But come on, not many kids become big fans of Sinclair’s Dino or Ronald McDonald. Sure, those big balloons add some pizazz to the parade, but don’t think there’s some underlying promotion attached to them to get kids to watch the shows and movies, eat a Big Mac and dream of getting their own Baby Yoda doll for the holidays.
Really, the most exciting thing to look forward to in the parade is seeing if any of the balloons get hung up on a traffic light or popped by a tree.
So, once again, I urge folks who want to watch the Macy’s Thanksgiving Day Parade not to tune into the network coverage! It’s a colossal waste of time, has become the most overrated ‘tradition’ in the country and is one of the worst produced television events of the entire year. That has become the real annual tradition!
If you decide to watch the network broadcast of The Macy’s Thanksgiving Day Parade, accept it for what it is and anticipate what it will give you. Despite the constant complaints by viewers, they still tuned in to watch. The 2023 Parade broadcast on NBC got a record 28.5 million viewers, along with its Peacock streaming platform. That makes it the year’s highest-rated entertainment broadcast. The Parade has become an American institution and people will watch no matter how lousy the broadcast NBC puts out of it.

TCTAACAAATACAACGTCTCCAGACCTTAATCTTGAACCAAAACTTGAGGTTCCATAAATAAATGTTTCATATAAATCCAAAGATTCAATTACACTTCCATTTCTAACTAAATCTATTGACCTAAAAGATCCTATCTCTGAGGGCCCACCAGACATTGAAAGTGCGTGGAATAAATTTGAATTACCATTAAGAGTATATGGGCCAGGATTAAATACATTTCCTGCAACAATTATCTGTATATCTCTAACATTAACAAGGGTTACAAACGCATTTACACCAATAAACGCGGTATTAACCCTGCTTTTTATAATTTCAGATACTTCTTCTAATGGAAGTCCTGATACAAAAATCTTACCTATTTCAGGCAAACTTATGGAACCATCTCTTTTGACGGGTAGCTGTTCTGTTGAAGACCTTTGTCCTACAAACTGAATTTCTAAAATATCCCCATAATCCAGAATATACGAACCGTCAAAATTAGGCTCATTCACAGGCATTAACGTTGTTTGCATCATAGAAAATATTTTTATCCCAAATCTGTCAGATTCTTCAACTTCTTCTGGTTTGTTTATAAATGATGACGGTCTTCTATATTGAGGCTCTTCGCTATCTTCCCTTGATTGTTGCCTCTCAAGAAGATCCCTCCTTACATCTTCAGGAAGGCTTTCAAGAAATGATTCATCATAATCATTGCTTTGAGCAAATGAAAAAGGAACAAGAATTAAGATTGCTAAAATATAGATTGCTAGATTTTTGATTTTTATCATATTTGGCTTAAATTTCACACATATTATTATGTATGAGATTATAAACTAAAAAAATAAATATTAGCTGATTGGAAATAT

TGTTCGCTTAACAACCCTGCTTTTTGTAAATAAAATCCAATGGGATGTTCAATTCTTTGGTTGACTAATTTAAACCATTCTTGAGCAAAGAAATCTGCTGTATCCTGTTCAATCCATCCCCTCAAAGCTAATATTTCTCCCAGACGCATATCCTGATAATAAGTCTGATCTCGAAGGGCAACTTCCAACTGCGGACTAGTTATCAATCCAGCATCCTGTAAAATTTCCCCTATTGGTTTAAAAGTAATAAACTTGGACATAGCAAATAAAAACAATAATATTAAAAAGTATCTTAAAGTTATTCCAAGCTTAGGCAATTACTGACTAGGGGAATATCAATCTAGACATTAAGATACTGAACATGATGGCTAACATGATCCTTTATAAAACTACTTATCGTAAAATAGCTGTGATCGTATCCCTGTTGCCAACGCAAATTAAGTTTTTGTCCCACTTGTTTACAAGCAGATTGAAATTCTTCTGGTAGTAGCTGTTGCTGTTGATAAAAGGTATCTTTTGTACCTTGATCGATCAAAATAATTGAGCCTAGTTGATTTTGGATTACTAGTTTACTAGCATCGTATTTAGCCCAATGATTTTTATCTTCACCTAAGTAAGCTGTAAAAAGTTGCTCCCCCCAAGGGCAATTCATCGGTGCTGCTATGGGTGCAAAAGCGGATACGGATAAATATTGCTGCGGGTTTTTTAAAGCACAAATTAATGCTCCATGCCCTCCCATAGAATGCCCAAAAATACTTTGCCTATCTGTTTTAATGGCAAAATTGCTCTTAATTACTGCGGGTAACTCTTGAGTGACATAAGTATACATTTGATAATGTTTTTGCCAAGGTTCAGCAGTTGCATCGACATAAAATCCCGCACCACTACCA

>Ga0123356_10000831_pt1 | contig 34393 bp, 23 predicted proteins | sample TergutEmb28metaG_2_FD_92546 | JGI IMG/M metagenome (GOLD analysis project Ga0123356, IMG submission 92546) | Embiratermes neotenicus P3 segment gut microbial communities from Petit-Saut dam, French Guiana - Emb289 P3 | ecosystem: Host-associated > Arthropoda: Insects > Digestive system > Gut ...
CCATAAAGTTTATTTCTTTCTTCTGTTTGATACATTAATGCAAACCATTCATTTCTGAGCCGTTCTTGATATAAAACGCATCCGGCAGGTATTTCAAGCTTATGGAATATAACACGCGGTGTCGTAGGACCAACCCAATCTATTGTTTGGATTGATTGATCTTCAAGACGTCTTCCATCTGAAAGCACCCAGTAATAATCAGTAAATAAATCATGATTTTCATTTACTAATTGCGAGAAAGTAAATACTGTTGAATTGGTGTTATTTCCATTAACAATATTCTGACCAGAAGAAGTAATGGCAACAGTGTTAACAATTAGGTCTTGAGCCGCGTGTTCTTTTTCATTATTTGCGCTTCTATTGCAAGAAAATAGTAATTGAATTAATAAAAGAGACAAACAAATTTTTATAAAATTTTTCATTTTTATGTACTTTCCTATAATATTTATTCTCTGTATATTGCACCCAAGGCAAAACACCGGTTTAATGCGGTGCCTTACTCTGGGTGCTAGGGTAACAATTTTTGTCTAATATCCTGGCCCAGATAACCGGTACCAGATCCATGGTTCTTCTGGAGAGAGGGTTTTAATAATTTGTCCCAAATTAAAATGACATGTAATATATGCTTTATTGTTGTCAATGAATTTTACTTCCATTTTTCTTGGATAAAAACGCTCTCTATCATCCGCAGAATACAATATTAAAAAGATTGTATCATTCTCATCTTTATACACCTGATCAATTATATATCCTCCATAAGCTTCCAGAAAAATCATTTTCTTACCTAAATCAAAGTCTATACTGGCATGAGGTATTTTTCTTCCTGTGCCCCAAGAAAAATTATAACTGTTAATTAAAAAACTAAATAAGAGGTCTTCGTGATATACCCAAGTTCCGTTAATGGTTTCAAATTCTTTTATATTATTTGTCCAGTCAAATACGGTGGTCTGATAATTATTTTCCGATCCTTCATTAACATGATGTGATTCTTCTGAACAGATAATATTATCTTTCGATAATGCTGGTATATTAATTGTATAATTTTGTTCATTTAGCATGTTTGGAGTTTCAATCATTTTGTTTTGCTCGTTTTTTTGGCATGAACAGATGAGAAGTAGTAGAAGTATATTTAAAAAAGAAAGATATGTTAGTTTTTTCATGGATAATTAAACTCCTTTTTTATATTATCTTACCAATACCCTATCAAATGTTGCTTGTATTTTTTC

It’s really impressive ratings numbers. It’s no wonder why so many companies want to elbow their way onto the Parade route and get some airtime.
If you’re interested in watching the Parade and want a better viewing experience of it, you’re better off finding someone streaming the parade on YouTube from their phone looking out a New York City window. No interruptions, you get more of a parade atmosphere and you can avoid the horribly tacky broadcast that NBC and CBS only know how to serve up today. It doesn’t seem like they’ll want to make any changes to it anytime soon.
One the last great highlights from The Macy’s Thanksgiving Day Parade, 1997